From South China to Chirabian Sea

India Strategic - - NEWS - Gul­shan Rai Luthra

China has been on the rise eco­nom­i­cally in the re­cent decades, and lit­er­ally dom­i­nates the world as its pow­er­house for con­sumer and en­gi­neer­ing goods.

No­body has chal­lenged this rise, and even In­dia has been sup­port­ing it with in­creas­ing bi­lat­eral trade, which hap­pens to be much in China’s favour. In fact, every In­dian fes­ti­val, from Di­wali to na­tional days like the In­de­pen­dence Day and Re­pub­lic Day see the in­flow of a num­ber of Chi­nese goods into In­dia.

No­body has re­sisted that and China has been get­ting a place in our hearts as a soft power. It’s dif­fer­ent now.

For the past few years, in line with its im­pe­ri­al­is­tic his­tory, China has been try­ing to ex­pand south, be­gin­ning with the South China Sea and now the Hi­malayan bor­ders to­wards Bhutan and In­dia. Ex­cept North Korea, all its neigh­bours around the South China Sea are up­set, and down south on the Hi­malayan front, only Pak­istan, a state known for fo­ment­ing ter­ror trou­bles world­wide, is with it be­cause Islamabad gets mas­sive mil­i­tary and eco­nomic aid from Bei­jing.

Nonethe­less, there has been a good mea­sure of peace on the Indo-China bor­ders and the In­dian and Chi­nese lead­ers – in all fair­ness the lat­ter in­cluded – have shown warmth to­wards one another.

The sud­den move of the Chi­nese army to come closer to In­dia and Bhutan, in ter­ri­tory, which like many other ar­eas it claims, has dis­turbed the well-in­ten­tioned peace achieved be­tween the two coun­tries over the years. In­dia is bound to re­sist.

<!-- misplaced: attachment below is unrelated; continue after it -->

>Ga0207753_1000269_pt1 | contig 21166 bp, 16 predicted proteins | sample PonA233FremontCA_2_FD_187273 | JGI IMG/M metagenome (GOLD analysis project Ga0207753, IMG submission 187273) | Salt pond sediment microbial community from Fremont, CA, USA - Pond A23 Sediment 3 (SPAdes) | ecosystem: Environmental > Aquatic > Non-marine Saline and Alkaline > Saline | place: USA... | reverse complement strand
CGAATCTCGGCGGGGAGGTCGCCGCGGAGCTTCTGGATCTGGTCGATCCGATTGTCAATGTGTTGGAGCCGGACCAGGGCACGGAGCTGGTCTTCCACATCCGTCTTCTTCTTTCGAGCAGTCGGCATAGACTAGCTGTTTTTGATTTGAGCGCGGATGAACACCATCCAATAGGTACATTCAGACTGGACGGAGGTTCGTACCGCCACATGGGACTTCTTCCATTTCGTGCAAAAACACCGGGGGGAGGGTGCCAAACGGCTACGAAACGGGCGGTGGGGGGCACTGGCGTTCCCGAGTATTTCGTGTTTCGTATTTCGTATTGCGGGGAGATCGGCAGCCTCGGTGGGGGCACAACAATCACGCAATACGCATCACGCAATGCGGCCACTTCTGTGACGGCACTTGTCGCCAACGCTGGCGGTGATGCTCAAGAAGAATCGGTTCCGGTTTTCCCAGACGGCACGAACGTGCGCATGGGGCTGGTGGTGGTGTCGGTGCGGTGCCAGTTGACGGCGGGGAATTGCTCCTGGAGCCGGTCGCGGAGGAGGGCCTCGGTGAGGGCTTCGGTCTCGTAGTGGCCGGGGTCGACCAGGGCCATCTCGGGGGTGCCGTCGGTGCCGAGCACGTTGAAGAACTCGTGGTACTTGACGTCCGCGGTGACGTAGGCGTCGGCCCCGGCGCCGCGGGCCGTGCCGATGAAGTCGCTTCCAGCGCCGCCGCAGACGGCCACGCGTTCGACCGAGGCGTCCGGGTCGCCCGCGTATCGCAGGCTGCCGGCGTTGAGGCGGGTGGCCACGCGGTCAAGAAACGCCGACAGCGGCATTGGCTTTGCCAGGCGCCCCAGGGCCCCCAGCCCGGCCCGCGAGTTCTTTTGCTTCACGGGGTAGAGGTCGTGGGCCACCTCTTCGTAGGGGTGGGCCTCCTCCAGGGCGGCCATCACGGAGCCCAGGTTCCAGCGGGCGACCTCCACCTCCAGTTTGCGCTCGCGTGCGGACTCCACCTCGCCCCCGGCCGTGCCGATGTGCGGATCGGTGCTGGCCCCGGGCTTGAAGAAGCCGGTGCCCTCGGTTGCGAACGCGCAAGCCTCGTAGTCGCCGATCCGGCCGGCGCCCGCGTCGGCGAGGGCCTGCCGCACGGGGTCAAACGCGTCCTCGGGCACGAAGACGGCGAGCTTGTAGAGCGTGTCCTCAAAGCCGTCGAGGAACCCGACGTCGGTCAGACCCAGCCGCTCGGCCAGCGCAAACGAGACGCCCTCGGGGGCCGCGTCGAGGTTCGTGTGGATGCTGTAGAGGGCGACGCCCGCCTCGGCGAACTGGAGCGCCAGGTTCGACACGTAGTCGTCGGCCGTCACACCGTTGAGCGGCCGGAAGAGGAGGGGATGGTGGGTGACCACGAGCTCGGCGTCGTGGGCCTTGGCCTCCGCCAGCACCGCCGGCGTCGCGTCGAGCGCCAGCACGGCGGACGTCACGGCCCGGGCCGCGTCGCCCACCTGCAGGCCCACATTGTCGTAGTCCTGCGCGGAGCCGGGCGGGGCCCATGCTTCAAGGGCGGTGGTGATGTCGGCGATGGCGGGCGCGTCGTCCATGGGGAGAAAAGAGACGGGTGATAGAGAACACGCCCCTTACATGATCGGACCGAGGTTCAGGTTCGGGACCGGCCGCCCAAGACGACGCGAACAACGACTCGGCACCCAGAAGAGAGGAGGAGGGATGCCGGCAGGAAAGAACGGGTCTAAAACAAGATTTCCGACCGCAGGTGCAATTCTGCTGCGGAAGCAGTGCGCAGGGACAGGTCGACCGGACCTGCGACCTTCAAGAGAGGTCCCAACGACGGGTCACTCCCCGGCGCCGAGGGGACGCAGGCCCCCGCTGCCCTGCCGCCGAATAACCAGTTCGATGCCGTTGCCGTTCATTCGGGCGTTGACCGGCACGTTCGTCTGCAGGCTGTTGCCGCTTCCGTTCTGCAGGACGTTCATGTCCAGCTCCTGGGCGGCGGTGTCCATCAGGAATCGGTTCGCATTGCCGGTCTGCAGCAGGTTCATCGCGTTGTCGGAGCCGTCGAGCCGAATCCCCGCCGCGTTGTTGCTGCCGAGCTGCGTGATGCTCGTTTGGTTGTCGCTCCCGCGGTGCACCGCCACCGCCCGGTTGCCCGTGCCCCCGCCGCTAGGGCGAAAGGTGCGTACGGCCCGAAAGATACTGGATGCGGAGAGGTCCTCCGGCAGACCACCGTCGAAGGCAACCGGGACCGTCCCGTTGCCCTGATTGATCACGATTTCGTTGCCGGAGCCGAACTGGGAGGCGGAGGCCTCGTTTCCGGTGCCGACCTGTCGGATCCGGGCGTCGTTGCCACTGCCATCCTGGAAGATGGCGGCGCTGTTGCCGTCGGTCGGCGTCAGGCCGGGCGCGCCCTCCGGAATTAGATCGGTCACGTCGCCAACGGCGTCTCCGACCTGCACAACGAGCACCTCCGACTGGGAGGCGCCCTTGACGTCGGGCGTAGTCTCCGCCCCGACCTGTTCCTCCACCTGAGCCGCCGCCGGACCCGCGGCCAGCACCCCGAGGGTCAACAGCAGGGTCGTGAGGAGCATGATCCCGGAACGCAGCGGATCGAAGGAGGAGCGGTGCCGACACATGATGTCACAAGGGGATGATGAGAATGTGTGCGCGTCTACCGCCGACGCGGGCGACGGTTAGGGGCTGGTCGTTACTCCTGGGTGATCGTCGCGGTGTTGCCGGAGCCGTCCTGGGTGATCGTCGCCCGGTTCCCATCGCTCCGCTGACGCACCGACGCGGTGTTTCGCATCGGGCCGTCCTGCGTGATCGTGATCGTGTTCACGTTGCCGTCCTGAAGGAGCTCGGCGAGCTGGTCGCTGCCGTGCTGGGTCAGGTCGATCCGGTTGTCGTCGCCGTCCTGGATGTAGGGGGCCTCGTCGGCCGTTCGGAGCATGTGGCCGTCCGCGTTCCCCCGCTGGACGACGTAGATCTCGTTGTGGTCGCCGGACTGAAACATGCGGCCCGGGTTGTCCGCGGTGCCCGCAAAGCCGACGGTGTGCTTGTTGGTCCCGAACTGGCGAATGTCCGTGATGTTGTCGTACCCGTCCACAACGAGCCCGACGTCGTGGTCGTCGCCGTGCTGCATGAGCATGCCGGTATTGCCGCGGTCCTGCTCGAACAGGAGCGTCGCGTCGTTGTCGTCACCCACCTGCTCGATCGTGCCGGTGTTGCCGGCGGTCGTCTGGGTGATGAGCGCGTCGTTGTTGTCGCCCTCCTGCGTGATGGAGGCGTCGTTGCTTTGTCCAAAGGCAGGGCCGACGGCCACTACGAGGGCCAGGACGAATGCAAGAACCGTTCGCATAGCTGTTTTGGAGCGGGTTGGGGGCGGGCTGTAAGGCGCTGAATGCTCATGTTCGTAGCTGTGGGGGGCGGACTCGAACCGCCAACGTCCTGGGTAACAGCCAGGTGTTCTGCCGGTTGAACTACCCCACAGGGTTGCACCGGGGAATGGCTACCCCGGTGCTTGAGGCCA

Where ac­tu­ally is the need to bring troops and bull­doz­ers so close to the bor­ders of other coun­tries! Peace is best for In­dia, and cer­tainly for China too.

But China has been threat­en­ing vi­o­lence and war through its of­fi­cials and of­fi­cial me­dia. In­deed In­dia suf­fered badly in the 1962 war, in­flicted de­spite the In­dian lead­ers be­ing kind to China. The US and three other UN Se­cu­rity Coun­cil mem­bers pleaded with In­dia to be the fifth mem­ber, but Mr Jawa­har­lal Nehru, a states­man ahead of his times, in­sisted that it go to China.

In­dian De­fence Min­is­ter Arun Jaitley has rightly said now that the In­dia of to­day is not the In­dia of 1962.

No­body wants war, and hope­fully, that in­cludes China. I shud­der at the blood­shed and loss of hu­man lives it would bring on both sides of the bor­der.

I may re­call how­ever what Mrs Indira Gandhi had told in­tel­li­gence of­fi­cers once: In­dia can­not com­pete with China eco­nom­i­cally, po­lit­i­cally and mil­i­tar­ily. But if a war is thrust upon us, we must make sure to cause three times the dam­age than to us, and set an en­emy be­hind by two to three decades.

The Prime Min­is­ter’s Of­fice is in­sti­tu­tional and I am sure this would be the think­ing of the cur­rent in­cum­bent, Mr Naren­dra Modi also. He is loved by us.

China al­ready claims the South China Sea, and through its pur­chase and ac­qui­si­tion of Gwadar port from Pak­istan, per­haps it has a vi­sion of ter­ri­to­rial wa­ters in the Ara­bian Sea also.

What a dream: From South China to Chirabian Sea!

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